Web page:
Tsenoli appointed as acting speaker amid Mapisa-Nqakula’s corruption probe

Amidst swirling allegations of corruption against former defence minister Mapisa-Nqakula, her decision to take special leave from Parliament has prompted Deputy Speaker Lechesa Tsenoli to assume Speaker responsibilities as acting speaker.

Mapisa-Nqakula’s absence comes in the wake of accusations of receiving bribes from an army contractor during her tenure as defence minister, escalating into a full-blown corruption probe.

Parliament spokesperson affirms Mapisa-Nqakula’s absence protocol

“The Speaker’s leave of absence is provided for in the Rules of the Assembly, which state that if a member’s absence extends beyond 15 consecutive sittings of the House, a motion explaining the reason and duration of the absence must be introduced,” affirmed Parliament spokesperson Moloto Mothapo, emphasising the procedural adherence to parliamentary rules.

The National Prosecuting Authority’s Investigating Directorate’s recent raid on Mapisa-Nqakula’s residence in Johannesburg has heightened the gravity of the situation.

Furthermore, with legal proceedings looming, Mapisa-Nqakula’s leave from Parliament aims to address these allegations. She seeks to prevent potential arrest, as evidenced by her filing for a court interdict.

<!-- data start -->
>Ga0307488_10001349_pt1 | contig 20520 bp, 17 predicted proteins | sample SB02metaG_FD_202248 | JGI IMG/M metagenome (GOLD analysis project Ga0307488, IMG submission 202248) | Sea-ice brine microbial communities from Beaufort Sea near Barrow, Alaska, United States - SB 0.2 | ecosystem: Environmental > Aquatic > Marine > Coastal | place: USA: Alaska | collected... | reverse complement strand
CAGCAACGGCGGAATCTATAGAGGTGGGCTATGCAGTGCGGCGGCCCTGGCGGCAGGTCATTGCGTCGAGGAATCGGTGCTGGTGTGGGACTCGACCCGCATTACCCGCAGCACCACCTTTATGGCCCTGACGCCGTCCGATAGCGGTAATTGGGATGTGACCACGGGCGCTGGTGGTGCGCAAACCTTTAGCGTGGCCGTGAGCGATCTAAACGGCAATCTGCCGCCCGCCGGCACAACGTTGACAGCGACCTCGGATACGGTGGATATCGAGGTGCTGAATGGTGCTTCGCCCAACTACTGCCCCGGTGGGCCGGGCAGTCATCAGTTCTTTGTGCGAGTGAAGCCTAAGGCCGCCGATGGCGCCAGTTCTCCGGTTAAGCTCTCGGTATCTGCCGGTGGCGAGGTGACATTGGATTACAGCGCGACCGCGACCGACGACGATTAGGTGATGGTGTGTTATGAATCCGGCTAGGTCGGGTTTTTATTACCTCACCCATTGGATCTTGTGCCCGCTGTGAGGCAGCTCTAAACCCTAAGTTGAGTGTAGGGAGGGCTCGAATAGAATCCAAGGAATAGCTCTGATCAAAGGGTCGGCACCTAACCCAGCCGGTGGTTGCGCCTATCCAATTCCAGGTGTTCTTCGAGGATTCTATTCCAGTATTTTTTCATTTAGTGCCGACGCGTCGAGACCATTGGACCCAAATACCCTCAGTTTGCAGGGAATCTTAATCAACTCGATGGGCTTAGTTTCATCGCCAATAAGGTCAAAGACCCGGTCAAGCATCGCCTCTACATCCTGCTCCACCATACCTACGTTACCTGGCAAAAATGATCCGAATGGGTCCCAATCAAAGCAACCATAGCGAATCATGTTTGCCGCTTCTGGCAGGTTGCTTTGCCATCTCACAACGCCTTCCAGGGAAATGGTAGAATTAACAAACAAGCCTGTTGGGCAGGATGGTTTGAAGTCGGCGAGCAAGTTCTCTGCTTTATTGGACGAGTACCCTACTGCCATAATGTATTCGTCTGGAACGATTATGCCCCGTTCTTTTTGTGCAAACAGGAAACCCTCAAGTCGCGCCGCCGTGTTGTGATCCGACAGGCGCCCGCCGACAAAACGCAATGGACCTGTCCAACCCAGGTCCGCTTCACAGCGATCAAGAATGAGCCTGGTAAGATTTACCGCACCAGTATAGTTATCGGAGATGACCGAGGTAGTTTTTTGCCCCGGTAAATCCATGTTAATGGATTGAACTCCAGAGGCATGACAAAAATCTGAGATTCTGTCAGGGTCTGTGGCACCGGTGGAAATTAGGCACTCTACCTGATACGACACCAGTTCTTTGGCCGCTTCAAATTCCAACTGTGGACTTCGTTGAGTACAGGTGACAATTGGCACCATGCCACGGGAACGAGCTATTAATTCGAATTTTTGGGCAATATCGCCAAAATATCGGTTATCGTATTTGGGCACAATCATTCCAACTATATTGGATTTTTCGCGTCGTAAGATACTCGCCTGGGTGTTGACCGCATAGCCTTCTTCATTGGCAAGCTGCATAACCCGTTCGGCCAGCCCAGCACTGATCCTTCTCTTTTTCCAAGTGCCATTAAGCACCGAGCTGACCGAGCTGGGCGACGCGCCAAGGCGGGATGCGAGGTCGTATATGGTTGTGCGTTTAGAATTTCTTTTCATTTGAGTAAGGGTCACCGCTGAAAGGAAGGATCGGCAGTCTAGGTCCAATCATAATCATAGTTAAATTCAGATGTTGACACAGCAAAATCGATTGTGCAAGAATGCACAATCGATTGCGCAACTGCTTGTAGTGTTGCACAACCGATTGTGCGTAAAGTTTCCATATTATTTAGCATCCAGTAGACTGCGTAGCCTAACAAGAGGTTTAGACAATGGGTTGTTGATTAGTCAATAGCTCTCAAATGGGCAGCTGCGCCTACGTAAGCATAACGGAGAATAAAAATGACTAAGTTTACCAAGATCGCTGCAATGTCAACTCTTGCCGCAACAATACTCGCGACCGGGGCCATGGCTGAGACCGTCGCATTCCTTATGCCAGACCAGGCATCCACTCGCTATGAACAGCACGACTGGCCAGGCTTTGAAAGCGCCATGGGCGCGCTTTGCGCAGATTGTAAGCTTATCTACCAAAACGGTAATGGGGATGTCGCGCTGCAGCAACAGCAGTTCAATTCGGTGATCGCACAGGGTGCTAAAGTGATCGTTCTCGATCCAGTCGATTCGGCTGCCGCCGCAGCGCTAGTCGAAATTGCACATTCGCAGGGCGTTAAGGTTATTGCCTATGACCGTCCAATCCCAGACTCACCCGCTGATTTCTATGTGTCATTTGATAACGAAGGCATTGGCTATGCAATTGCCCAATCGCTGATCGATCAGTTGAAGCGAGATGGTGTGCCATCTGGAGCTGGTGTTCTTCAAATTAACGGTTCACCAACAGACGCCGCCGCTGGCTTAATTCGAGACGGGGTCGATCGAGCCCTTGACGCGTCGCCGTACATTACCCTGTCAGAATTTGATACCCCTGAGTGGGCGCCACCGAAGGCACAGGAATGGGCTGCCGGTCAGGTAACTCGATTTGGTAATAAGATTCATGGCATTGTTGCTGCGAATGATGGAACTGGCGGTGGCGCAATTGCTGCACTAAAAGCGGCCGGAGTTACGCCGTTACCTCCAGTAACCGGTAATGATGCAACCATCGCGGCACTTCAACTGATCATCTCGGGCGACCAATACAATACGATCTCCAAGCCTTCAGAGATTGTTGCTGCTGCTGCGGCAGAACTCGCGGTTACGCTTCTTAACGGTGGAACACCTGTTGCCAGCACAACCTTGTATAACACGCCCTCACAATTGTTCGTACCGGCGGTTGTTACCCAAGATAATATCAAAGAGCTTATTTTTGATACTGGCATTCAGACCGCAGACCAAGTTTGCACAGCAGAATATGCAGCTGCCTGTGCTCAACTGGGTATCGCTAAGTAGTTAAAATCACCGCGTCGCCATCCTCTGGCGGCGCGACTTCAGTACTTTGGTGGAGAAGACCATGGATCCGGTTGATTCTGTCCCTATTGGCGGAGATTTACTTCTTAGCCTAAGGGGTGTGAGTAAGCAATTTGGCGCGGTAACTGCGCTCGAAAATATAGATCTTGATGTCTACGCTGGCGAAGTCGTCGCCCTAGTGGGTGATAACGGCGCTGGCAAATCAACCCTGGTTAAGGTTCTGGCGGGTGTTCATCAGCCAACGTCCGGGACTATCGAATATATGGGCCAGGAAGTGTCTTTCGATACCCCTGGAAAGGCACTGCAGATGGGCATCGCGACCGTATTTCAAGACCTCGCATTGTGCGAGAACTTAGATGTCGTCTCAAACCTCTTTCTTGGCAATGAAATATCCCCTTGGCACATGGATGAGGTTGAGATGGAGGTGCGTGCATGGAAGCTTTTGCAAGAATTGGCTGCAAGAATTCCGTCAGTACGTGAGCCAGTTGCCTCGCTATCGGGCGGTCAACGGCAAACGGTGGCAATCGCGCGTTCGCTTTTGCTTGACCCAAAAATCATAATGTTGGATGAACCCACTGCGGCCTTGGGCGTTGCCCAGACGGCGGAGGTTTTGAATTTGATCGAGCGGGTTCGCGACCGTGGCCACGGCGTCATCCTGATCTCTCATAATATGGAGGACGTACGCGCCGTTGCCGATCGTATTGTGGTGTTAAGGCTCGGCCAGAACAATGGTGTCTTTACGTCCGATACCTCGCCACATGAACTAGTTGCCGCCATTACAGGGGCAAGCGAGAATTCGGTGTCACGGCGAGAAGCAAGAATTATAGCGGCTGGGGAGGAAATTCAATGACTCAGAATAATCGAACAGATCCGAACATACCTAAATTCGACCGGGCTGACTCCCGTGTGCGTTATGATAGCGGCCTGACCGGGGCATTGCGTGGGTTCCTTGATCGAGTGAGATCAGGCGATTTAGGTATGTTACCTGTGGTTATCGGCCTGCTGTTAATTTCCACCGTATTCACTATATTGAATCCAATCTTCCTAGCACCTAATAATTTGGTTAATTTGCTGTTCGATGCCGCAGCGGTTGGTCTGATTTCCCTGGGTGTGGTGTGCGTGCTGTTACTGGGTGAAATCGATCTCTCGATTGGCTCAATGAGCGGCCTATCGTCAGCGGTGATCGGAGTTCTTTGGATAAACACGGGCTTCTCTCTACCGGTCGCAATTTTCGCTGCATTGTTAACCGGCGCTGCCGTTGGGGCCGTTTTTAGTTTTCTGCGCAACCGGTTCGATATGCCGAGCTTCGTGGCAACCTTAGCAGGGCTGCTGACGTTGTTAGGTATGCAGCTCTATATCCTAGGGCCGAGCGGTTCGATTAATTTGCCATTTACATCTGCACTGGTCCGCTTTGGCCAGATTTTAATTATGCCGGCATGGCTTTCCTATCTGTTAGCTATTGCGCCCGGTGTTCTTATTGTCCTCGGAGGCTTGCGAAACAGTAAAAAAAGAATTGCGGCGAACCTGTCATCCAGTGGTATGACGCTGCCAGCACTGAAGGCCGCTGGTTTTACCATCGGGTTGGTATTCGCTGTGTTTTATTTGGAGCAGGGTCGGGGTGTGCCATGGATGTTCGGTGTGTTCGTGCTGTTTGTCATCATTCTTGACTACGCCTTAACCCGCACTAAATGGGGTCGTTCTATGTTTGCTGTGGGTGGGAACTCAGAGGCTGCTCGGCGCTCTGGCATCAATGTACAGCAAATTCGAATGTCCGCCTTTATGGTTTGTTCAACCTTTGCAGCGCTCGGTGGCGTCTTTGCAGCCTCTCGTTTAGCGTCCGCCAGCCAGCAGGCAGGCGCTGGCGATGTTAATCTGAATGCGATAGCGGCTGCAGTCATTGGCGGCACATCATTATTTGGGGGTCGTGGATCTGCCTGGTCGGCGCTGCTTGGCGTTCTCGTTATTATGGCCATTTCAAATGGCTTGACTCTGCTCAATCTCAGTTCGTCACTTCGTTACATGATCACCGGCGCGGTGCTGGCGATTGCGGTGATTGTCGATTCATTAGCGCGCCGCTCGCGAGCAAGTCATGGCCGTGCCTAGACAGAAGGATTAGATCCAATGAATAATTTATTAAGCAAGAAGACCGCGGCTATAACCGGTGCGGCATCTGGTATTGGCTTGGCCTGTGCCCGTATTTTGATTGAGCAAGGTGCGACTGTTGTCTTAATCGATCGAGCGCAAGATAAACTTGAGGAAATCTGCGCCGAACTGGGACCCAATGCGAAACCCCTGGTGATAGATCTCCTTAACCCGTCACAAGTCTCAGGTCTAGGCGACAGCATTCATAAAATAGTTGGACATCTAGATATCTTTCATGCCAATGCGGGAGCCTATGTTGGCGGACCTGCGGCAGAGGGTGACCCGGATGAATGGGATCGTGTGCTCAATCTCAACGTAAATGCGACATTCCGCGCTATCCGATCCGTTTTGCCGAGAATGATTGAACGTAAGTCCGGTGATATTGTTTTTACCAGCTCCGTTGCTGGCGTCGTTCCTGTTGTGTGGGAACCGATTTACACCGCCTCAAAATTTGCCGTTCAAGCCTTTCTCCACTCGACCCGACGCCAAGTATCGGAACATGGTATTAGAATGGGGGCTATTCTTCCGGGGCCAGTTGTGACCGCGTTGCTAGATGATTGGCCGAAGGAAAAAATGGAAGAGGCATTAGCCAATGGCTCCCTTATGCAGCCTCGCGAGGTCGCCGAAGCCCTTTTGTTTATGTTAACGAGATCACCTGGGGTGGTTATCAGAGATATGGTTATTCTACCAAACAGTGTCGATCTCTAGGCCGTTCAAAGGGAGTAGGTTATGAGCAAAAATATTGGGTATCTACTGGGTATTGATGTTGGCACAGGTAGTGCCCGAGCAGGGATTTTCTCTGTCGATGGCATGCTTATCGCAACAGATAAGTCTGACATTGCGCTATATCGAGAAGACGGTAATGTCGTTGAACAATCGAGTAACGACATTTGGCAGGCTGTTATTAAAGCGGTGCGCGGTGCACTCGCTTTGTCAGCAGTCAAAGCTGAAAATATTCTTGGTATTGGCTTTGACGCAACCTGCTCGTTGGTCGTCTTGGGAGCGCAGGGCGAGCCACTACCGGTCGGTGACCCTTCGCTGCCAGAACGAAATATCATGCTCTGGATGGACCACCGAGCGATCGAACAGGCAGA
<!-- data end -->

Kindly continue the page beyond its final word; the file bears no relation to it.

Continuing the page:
In light of these developments, Parliament has moved swiftly to maintain continuity in its operations.

Mothapo further reassured the public that despite Mapisa-Nqakula’s leave, the work of the National Assembly remains unaffected. With only three plenary sittings left before the Assembly adjourns for the upcoming national and provincial elections. Formal motion processes for extended absences are deemed unnecessary in this instance.

Furthermore, Parliament’s engagement in international parliamentary affairs persists unabated. Mothapo confirmed Parliament’s participation in the Inter-Parliamentary Union Assembly, led by Deputy Chairperson Sylvia Lucas.

South Africa reaffirms global commitment

This reaffirms South Africa’s commitment to fulfilling its international obligations and maintaining its standing in the global parliamentary community.

As Tsenoli assumes Speaker responsibilities in the interim, South Africa faces a critical juncture in its governance. The outcome of Mapisa-Nqakula’s legal battle and the effectiveness of Parliament’s response will shape public perception of the country’s commitment to combatting corruption and upholding the rule of law.


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